Indigenous protesters in Bolivia's Amazon basin region forced a cabinet minister to join a march Saturday and break through a police blockade separating them from their northeastern rivals.
Minority indigenous people from the poor South American country's steamy lowlands are angered by construction of a highway they fear will bring migrants into the Amazon jungle region.
They forced Foreign Minister David Choquehuanca to march with them past riot officers into an area where rival Andean highland indigenous people had settled.
"They made me march. They made me do it," the country's top diplomat, visibly tired, told local media.
Protest leader Adolfo Chavez told local radio that native women were clutching Choquehuanca's arms and had forced him to join the march.
The protesters headed toward Yucumo, 10 kilometers (six miles) from the blockade near Chacarina -- another town 323 kilometers (200 miles) northeast of the capital La Paz -- where highland indigenous people who support Morales have settled.
Bolivia is South America's only mostly indigenous nation. Socialist President Evo Morales is an indigenous leader himself, and favors the road project.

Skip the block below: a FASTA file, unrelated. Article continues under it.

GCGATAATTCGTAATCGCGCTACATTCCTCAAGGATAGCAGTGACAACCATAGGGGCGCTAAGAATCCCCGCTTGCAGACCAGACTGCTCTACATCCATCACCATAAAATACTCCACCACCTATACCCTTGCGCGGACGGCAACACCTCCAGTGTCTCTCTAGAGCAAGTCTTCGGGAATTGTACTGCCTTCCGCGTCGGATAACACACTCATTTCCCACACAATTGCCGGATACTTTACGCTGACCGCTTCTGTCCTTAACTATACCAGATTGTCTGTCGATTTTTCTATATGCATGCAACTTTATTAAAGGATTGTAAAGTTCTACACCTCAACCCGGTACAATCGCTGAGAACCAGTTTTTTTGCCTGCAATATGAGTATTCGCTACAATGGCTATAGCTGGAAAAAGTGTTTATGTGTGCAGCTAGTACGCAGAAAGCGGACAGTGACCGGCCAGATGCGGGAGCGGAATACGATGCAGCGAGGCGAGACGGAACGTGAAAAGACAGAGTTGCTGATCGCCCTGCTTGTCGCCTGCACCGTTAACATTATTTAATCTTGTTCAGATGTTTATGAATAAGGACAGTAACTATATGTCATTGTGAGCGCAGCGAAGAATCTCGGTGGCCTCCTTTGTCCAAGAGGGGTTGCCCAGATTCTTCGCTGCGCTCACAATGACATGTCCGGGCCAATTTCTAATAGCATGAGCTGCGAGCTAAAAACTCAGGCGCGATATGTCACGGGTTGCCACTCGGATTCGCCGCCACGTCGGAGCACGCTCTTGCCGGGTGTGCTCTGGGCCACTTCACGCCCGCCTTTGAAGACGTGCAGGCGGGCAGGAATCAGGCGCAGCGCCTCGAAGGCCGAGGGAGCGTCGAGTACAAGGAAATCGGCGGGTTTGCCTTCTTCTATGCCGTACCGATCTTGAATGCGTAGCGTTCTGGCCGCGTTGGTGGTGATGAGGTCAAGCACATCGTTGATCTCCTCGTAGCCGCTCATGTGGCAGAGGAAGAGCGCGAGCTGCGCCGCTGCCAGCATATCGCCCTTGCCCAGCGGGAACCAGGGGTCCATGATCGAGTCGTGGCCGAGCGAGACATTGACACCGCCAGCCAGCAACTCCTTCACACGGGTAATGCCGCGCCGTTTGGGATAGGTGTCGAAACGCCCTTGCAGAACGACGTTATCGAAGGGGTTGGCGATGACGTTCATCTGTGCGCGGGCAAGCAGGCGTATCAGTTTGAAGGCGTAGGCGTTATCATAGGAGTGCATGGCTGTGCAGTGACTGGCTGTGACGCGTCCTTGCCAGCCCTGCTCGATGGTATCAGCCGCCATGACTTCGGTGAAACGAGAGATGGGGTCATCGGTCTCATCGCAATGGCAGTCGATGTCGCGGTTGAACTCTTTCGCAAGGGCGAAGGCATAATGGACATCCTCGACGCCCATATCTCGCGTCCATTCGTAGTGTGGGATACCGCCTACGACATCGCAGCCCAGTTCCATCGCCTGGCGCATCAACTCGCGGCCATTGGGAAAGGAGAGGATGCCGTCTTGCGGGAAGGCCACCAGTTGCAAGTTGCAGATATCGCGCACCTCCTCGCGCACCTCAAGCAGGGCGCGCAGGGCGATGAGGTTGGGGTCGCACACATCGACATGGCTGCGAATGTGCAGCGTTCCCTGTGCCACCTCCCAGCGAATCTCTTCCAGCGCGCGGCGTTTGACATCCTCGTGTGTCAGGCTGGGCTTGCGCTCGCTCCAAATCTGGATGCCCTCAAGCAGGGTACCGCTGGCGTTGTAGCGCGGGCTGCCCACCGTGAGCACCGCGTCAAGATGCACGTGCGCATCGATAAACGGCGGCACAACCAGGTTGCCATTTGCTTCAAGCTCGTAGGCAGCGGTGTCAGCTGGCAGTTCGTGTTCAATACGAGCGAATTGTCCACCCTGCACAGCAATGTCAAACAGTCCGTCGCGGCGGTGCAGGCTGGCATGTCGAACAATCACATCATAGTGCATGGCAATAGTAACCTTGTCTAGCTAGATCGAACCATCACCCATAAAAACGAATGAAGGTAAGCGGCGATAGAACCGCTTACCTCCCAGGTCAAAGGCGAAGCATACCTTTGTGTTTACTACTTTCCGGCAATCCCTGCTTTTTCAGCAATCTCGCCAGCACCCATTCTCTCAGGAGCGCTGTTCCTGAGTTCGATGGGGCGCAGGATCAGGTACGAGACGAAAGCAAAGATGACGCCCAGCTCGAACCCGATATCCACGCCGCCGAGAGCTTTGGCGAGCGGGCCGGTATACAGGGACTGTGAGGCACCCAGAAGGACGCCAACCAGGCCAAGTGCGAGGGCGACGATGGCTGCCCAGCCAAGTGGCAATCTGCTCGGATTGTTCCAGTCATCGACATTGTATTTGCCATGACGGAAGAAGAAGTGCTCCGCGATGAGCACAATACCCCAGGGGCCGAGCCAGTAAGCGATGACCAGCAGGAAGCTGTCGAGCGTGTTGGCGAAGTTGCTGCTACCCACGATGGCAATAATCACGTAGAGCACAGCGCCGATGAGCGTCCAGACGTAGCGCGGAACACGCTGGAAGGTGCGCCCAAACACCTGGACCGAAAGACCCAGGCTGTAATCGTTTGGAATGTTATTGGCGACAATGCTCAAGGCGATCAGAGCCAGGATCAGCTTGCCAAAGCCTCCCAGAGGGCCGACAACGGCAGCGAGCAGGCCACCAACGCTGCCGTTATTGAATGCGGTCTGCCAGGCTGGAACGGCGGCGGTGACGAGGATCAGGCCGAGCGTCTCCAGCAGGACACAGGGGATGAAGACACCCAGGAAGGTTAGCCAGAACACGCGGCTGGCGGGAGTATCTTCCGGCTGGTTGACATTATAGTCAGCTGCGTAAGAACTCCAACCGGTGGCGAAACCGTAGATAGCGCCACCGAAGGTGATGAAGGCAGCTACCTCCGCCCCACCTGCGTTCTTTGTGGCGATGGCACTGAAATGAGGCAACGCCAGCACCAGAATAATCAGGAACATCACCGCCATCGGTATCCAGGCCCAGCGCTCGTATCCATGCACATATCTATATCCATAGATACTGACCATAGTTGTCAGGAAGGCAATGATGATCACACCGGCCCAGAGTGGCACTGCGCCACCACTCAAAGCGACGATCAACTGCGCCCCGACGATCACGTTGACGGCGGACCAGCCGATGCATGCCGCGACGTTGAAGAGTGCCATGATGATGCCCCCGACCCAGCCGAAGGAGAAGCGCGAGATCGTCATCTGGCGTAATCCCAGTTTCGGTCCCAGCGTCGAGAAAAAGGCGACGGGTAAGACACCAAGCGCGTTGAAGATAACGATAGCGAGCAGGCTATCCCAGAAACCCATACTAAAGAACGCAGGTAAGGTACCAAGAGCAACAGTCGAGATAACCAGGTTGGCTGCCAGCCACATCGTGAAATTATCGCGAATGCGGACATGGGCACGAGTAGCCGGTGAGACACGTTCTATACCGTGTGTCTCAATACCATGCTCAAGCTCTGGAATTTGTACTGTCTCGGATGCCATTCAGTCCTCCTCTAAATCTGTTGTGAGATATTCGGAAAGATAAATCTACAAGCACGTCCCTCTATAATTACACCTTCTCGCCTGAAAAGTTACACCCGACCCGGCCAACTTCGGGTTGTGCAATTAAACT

Choquehuanca had been attempting to mediate between the groups, which he has said could engage in ethnic slaughter on the scale of Rwanda's bloody 1994 genocide between Hutus and Tutsis.
In a tussle with the demonstrators, police Colonel Alex Machaca was wounded in the lip by an arrow and was rushed out in an ambulance, a senior government official said.
The planned highway would run through an Amazon forest natural reserve where natives have lived largely in isolation for centuries.
Amazon natives fear that landless Andean Quechua and Aymara people -- Bolivia's main indigenous groups -- will flood into the area and colonize the region.
Simeon Jaliri, a leader of the confederation of farm workers representing Quechua and Aymara people -- said they had declared a state of emergency after what happened to Choquehuanca.
"We are prepared to mobilize," he warned.
Protesters said the demonstrators were carrying spears and arrows to hunt for food during their protest march -- which they say will take them to La Paz -- and to protect the demonstrators.All rights reserved. © 2005 Agence France-Presse. Sections of the information displayed on this page (dispatches, photographs, logos) are protected by intellectual property rights owned by Agence France-Presse. As a consequence, you may not copy, reproduce, modify, transmit, publish, display or in any way commercially exploit any of the content of this section without the prior written consent of Agence France-Presse.